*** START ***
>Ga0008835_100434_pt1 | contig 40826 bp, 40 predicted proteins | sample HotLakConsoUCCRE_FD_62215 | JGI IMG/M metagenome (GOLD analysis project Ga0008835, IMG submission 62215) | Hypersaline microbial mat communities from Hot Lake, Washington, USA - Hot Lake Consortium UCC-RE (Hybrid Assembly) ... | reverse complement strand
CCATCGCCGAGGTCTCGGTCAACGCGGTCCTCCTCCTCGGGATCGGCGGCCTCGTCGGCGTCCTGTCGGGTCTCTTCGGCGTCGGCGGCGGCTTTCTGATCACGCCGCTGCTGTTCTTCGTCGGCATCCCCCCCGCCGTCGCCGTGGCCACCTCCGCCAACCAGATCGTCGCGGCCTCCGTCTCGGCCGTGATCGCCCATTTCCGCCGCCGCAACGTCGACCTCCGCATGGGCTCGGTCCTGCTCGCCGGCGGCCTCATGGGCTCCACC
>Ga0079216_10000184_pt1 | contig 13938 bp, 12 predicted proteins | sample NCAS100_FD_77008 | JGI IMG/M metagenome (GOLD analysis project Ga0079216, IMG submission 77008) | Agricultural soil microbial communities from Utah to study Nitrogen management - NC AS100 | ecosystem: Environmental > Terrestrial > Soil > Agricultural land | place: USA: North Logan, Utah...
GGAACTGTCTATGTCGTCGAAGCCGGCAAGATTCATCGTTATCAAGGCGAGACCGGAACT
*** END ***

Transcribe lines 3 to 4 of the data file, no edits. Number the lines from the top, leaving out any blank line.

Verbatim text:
>Ga0079216_10000184_pt1 | contig 13938 bp, 12 predicted proteins | sample NCAS100_FD_77008 | JGI IMG/M metagenome (GOLD analysis project Ga0079216, IMG submission 77008) | Agricultural soil microbial communities from Utah to study Nitrogen management - NC AS100 | ecosystem: Environmental > Terrestrial > Soil > Agricultural land | place: USA: North Logan, Utah...
GGAACTGTCTATGTCGTCGAAGCCGGCAAGATTCATCGTTATCAAGGCGAGACCGGAACT